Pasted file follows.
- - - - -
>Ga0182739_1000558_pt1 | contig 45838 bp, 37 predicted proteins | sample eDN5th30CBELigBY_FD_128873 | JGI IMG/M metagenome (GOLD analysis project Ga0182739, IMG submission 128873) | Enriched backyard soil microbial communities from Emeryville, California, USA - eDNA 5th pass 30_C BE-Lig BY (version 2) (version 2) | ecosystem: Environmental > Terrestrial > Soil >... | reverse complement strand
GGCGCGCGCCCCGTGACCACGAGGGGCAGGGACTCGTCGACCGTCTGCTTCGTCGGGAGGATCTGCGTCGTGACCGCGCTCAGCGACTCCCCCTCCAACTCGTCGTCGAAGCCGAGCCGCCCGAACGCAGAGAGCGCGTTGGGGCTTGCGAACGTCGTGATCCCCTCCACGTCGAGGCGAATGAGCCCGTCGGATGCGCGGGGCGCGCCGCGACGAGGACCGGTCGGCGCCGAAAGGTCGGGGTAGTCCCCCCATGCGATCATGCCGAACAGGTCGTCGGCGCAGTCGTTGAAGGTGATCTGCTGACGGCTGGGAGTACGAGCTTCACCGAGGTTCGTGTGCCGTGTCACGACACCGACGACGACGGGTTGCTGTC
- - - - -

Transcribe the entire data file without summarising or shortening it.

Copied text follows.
>Ga0182739_1000558_pt1 | contig 45838 bp, 37 predicted proteins | sample eDN5th30CBELigBY_FD_128873 | JGI IMG/M metagenome (GOLD analysis project Ga0182739, IMG submission 128873) | Enriched backyard soil microbial communities from Emeryville, California, USA - eDNA 5th pass 30_C BE-Lig BY (version 2) (version 2) | ecosystem: Environmental > Terrestrial > Soil >... | reverse complement strand
GGCGCGCGCCCCGTGACCACGAGGGGCAGGGACTCGTCGACCGTCTGCTTCGTCGGGAGGATCTGCGTCGTGACCGCGCTCAGCGACTCCCCCTCCAACTCGTCGTCGAAGCCGAGCCGCCCGAACGCAGAGAGCGCGTTGGGGCTTGCGAACGTCGTGATCCCCTCCACGTCGAGGCGAATGAGCCCGTCGGATGCGCGGGGCGCGCCGCGACGAGGACCGGTCGGCGCCGAAAGGTCGGGGTAGTCCCCCCATGCGATCATGCCGAACAGGTCGTCGGCGCAGTCGTTGAAGGTGATCTGCTGACGGCTGGGAGTACGAGCTTCACCGAGGTTCGTGTGCCGTGTCACGACACCGACGACGACGGGTTGCTGTC